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FREY v. NAKLES (03/14/55)

March 14, 1955

FREY
v.
NAKLES, APPELLANT.



Appeal, No. 229, March T., 1954, from judgment of Court of Common Pleas of Westmoreland County, Feb. T., 1952, No. 405, in case in Lewis A. Frey et ux. v. Elias S. Nakles et ux. Judgment affirmed.

COUNSEL

Paul W. Mahady, with him Mahady & Mahady, for appellants.

D. J. Snyder, Jr., with him Kunkle & Trescher, for appellees.

Before Stern, C.j., Stearne, Jones, Bell, Chidsey and Musmanno, JJ.

Author: Chidsey

[ 380 Pa. Page 617]

OPINION BY MR. JUSTICE CHIDSEY

This action in assumpsit was brought by Lewis A. Frey and Jentila T. Frey, his wife, the vendees in a written agreement for the sale of the hotel and restaurant business, against the defendants, Elis S. Nakles and Latife Nakles, his wife, the vendors, to recover damages on account of the failure of the defendants to convey the business in accordance with the terms of the agreement. The plaintiffs claimed as damages a down payment of $1,000, received by the defendants

[ 380 Pa. Page 618]

    on the execution of the agreement, expenses incurred in reliance on the contract and anticipated loss of profits from the operation of the business. The jury returned a verdict for the plaintiffs in the sum of $5,076. After defendants' motions for a new trial and judgment non obstante veredicto were refused by the court en banc and judgment entered on the verdict, defendants took this appeal.

Considering the evidence in the light most favorable to the plaintiffs, the following facts appear. Early in December of 1950 defendants engaged John E. Herman, a real estate broker in Westmoreland County, to sell a hotel and liquor license business owned by them in the Borough of Latrobe, Pennsylvania, known as the "National Hotel". The defendants informed Mr. Herman that the business realized $15,000 net profit per year and the agent so advertised in the Pittsburgh Press. The advertisement caused the plaintiffs to seek information concerning the business from Mr. Herman, who arranged a meeting for the following day between the plaintiffs and the defendants. As a result of the meeting between the parties and the plaintiffs' physical inspection of the premises and of defendants' books, an agreement of sale was entered into on December 19, 1950 which provided in substance that the vendors agreed to sell and convey the hotel and restaurant business, including the furnishings and equipment, and to cooperate in every way in having the liquor license transferred to the purchasers. The agreement provided further for a lease of the property on which the business was conducted, title to which was in the name of both defendants, as tenants by the entireties, for a period of five years, beginning January 1, 1951 at a monthly rental of $400. The selling price of the personalty was $11,000, of which $1,000 was to be paid at the execution of the agreement, $5,000 on or before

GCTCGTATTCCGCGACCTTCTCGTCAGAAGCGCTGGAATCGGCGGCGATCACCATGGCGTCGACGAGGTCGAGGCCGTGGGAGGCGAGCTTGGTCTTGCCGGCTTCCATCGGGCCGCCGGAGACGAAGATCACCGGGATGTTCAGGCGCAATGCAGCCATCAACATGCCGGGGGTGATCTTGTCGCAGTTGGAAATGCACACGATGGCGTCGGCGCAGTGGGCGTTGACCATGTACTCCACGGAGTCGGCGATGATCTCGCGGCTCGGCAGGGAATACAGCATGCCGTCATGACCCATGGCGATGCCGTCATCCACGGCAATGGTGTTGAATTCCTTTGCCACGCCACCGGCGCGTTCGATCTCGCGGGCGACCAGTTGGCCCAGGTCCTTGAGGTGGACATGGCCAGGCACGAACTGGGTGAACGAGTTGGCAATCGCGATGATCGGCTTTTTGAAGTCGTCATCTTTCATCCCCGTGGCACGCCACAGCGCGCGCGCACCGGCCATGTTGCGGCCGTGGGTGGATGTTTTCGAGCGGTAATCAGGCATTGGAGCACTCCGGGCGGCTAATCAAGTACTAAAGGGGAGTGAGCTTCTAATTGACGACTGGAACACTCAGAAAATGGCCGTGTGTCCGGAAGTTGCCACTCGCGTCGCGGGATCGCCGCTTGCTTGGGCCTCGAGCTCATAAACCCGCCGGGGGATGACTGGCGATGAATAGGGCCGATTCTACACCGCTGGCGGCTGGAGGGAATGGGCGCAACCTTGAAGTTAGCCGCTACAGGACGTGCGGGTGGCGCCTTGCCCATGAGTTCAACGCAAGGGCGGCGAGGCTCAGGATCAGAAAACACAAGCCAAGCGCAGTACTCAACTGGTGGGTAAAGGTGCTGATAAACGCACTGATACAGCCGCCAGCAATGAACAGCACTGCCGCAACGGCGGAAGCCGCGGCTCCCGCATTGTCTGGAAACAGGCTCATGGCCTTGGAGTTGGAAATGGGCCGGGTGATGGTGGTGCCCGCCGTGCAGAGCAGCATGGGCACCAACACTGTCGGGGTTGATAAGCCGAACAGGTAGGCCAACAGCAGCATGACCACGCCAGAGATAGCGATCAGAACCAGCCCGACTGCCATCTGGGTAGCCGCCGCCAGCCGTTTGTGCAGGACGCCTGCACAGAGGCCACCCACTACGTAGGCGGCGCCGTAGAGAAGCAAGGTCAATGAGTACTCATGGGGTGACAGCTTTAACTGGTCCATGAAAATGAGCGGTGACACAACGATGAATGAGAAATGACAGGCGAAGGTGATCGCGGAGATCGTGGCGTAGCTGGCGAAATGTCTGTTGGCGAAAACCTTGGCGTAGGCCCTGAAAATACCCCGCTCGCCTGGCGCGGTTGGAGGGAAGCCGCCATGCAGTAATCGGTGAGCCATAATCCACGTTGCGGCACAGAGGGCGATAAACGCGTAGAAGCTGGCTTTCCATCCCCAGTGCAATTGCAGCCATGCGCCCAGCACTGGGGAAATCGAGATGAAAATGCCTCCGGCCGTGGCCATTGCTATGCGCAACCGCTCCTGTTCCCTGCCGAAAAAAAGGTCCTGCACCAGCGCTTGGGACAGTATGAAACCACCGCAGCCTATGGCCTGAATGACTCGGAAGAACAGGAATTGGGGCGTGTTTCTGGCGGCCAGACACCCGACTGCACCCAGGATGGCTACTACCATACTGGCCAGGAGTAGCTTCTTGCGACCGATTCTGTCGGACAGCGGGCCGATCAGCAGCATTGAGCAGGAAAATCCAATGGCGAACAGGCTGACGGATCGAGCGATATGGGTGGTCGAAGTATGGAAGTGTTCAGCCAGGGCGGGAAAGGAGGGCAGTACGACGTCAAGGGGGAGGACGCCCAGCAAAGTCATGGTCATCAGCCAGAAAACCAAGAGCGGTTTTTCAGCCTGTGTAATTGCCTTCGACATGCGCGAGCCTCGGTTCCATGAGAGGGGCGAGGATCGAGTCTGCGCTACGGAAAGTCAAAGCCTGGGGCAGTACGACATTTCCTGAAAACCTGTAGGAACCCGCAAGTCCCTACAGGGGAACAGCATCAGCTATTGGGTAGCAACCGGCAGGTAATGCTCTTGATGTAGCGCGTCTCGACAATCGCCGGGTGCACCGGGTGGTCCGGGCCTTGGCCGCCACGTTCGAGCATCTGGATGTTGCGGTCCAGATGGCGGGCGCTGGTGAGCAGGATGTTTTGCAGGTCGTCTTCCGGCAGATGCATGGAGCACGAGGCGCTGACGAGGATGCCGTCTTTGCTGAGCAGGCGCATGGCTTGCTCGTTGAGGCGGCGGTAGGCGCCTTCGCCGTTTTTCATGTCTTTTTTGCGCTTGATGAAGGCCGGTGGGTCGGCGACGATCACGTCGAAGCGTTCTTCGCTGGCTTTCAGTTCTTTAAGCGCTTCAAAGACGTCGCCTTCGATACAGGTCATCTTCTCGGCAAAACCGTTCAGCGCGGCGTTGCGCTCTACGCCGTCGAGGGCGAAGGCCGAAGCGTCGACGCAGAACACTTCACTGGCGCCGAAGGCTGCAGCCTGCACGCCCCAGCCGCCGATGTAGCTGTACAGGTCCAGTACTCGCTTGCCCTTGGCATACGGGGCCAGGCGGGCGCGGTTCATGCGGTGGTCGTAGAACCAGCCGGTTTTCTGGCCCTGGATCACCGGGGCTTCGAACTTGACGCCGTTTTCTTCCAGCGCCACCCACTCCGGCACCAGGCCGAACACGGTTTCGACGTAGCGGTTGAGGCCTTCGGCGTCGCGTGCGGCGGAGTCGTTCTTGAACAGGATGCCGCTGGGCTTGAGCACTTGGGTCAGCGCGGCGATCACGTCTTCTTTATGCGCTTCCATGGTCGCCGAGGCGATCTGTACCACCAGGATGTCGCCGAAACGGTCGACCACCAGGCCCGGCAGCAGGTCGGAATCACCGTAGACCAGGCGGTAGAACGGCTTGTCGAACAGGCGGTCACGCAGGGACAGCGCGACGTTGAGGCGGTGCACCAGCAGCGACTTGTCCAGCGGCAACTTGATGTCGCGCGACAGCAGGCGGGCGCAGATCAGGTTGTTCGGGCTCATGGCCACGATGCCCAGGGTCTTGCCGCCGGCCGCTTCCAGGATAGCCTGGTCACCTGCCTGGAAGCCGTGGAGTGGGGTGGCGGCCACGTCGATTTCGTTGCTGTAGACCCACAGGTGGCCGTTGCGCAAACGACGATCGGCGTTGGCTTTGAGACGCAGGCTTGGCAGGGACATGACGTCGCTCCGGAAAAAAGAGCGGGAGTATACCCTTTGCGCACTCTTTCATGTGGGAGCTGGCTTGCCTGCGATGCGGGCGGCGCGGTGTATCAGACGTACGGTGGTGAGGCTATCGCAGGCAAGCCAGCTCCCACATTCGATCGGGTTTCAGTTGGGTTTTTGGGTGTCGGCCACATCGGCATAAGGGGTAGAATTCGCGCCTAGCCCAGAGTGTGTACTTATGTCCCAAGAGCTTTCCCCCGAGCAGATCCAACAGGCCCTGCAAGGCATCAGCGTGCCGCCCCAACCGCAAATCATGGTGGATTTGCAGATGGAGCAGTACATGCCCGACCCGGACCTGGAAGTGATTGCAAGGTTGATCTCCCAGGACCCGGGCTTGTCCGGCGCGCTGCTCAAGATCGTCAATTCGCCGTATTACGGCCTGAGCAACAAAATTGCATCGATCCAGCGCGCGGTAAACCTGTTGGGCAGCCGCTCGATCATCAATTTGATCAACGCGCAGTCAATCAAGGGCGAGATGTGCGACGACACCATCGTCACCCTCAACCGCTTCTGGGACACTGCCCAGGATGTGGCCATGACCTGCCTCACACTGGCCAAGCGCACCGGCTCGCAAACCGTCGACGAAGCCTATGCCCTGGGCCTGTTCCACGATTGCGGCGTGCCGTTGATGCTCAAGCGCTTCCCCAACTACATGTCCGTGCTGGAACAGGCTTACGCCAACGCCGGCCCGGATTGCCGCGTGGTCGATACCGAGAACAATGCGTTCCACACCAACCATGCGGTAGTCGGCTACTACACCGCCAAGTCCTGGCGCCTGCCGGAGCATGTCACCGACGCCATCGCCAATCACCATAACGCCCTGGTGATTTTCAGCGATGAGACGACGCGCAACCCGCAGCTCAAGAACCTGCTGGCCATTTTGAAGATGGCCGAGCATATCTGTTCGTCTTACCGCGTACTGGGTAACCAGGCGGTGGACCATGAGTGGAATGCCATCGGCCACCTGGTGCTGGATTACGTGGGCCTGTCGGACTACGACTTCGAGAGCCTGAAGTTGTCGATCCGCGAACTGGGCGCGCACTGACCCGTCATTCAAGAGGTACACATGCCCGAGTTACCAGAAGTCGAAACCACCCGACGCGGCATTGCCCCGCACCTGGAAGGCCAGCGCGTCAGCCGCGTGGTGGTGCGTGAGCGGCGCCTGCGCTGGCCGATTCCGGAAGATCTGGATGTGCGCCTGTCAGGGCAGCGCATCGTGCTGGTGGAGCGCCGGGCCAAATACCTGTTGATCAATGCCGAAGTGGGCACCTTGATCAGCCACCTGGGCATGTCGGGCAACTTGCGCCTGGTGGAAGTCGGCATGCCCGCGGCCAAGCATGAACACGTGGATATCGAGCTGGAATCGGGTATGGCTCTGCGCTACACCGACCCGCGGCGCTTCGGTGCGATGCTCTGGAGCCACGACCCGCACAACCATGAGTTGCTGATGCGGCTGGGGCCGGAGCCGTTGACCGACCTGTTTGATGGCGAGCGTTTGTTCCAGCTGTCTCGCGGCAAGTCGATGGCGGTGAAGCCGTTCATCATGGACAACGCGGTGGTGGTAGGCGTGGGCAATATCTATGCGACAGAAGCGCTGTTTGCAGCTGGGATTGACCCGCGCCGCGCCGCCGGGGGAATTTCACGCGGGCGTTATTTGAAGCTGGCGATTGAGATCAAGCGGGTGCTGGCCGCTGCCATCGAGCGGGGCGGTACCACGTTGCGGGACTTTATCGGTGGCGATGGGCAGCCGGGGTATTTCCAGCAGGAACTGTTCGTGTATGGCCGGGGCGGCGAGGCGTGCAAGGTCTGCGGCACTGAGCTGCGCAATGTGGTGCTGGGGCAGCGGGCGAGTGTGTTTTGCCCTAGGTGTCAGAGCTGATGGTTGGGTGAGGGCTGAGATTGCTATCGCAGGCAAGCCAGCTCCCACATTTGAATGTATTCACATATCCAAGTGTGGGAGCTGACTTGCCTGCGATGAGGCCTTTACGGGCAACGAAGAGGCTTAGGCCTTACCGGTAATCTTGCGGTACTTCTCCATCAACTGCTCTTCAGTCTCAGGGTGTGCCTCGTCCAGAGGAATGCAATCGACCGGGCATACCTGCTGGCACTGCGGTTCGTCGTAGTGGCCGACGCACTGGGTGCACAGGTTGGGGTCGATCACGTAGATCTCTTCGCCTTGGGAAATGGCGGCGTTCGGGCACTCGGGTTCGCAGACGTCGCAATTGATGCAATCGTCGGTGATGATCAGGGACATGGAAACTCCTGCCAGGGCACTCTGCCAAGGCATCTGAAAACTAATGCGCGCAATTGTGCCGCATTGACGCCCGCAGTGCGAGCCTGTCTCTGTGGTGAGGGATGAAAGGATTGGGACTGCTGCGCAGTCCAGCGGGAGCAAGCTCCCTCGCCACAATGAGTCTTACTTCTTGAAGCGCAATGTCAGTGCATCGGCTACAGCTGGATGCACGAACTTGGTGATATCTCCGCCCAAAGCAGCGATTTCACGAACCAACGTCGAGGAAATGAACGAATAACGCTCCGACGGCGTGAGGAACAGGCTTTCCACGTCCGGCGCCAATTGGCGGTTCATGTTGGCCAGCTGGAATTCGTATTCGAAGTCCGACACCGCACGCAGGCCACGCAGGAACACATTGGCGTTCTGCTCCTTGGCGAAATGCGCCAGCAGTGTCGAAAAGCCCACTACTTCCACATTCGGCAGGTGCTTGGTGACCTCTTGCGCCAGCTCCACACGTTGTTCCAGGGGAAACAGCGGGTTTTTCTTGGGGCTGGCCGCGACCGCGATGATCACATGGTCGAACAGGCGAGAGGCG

[ 380 Pa. Page 619]

January 1, 1951, and the balance of $5,000 was to be secured by a judgment note bearing interest at 4%. The entire transaction was to be consummated by the execution of all necessary papers on or before January 1, 1951.

Shortly thereafter the plaintiffs contacted A. Frank Steiner, Esquire for the purpose of preparing the instruments required for a transfer of the liquor license, a bill of sale and a lease. The closing date was extended by mutual assent in order to effectuate the transfer of the liquor license which was in the name of William F. and Helen N. Frichtel, the son-in-law and daughter of defendants. All of the necessary papers for the transfer of the license had been executed by the parties and returned by the Pennsylvania Liquor Control Board by January 16, 1951. On that date the parties met in Mr. Steiner's office and the lease was signed by the plaintiffs and the defendant Elias S. Nakles. However, the wife-defendant, Latife Nakles, having signed all other papers, refused to execute the lease. Plaintiffs, on the other hand, presented certified checks payable to the order of the defendants in the sum of $5,000 and $400 toward the purchase price and the first month's rent, respectively. As before stated, they had theretofore paid the down money of $1,000. Subsequent to this meeting defendants through their present counsel submitted a lease to the plaintiffs which in effect provided for a reassignment of the liquor license to the defendants upon any default in the lease or sale ...


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